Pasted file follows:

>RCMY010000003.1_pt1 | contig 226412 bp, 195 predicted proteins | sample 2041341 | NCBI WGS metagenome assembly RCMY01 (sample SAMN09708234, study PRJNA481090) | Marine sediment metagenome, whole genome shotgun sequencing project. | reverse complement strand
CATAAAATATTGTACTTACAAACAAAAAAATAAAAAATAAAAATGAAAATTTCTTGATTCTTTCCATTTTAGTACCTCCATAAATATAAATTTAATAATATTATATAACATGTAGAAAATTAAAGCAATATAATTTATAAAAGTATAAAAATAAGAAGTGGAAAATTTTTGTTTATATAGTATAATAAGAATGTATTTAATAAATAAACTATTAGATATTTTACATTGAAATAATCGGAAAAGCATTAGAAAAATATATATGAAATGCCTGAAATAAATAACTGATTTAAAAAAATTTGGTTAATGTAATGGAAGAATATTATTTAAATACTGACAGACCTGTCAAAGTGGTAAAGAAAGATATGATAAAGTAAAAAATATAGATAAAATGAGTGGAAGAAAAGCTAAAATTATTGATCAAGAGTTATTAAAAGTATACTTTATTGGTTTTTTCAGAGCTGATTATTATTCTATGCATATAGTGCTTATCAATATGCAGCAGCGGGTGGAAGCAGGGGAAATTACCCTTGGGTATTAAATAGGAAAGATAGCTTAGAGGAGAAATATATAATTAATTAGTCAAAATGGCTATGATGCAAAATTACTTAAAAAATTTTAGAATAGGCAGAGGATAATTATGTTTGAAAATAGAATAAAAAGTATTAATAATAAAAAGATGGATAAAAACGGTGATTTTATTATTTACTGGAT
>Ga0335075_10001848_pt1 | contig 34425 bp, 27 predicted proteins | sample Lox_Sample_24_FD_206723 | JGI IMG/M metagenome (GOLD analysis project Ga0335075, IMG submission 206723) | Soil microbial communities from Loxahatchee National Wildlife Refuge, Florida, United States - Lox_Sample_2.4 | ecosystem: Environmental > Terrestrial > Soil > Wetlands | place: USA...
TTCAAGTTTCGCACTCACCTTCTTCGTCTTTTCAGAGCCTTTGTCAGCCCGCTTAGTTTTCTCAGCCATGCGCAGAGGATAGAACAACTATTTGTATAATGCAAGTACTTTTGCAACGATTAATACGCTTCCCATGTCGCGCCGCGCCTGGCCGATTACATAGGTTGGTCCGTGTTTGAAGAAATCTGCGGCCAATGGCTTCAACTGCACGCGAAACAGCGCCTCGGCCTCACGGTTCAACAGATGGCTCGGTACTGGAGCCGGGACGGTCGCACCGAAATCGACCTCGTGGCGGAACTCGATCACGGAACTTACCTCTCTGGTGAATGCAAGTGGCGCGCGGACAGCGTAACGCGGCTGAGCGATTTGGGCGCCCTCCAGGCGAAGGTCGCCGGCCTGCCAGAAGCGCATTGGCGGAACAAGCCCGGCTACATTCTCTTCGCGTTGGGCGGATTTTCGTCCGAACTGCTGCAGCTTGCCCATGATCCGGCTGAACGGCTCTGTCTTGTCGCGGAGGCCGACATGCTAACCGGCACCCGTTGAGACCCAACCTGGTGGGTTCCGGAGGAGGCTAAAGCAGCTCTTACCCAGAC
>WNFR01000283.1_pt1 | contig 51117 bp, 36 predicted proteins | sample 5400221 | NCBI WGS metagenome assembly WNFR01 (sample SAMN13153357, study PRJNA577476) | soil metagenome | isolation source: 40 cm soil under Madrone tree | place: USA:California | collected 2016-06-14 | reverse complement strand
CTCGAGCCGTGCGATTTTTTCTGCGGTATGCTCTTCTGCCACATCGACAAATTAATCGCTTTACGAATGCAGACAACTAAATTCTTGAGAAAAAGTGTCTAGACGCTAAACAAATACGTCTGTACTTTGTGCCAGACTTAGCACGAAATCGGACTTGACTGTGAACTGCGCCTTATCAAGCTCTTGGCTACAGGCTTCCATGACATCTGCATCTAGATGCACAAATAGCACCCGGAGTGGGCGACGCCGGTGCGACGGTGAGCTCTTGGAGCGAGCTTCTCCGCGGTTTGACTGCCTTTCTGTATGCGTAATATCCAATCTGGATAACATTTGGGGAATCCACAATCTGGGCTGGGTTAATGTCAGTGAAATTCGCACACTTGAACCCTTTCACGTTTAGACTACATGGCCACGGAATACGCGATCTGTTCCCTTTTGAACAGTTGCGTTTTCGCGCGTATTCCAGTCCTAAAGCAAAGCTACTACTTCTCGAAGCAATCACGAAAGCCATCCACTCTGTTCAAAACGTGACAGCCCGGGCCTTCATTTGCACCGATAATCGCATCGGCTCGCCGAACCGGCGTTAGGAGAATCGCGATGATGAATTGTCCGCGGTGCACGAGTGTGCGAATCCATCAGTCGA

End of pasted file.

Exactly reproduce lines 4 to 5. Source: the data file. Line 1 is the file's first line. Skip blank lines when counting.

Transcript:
TTCAAGTTTCGCACTCACCTTCTTCGTCTTTTCAGAGCCTTTGTCAGCCCGCTTAGTTTTCTCAGCCATGCGCAGAGGATAGAACAACTATTTGTATAATGCAAGTACTTTTGCAACGATTAATACGCTTCCCATGTCGCGCCGCGCCTGGCCGATTACATAGGTTGGTCCGTGTTTGAAGAAATCTGCGGCCAATGGCTTCAACTGCACGCGAAACAGCGCCTCGGCCTCACGGTTCAACAGATGGCTCGGTACTGGAGCCGGGACGGTCGCACCGAAATCGACCTCGTGGCGGAACTCGATCACGGAACTTACCTCTCTGGTGAATGCAAGTGGCGCGCGGACAGCGTAACGCGGCTGAGCGATTTGGGCGCCCTCCAGGCGAAGGTCGCCGGCCTGCCAGAAGCGCATTGGCGGAACAAGCCCGGCTACATTCTCTTCGCGTTGGGCGGATTTTCGTCCGAACTGCTGCAGCTTGCCCATGATCCGGCTGAACGGCTCTGTCTTGTCGCGGAGGCCGACATGCTAACCGGCACCCGTTGAGACCCAACCTGGTGGGTTCCGGAGGAGGCTAAAGCAGCTCTTACCCAGAC
>WNFR01000283.1_pt1 | contig 51117 bp, 36 predicted proteins | sample 5400221 | NCBI WGS metagenome assembly WNFR01 (sample SAMN13153357, study PRJNA577476) | soil metagenome | isolation source: 40 cm soil under Madrone tree | place: USA:California | collected 2016-06-14 | reverse complement strand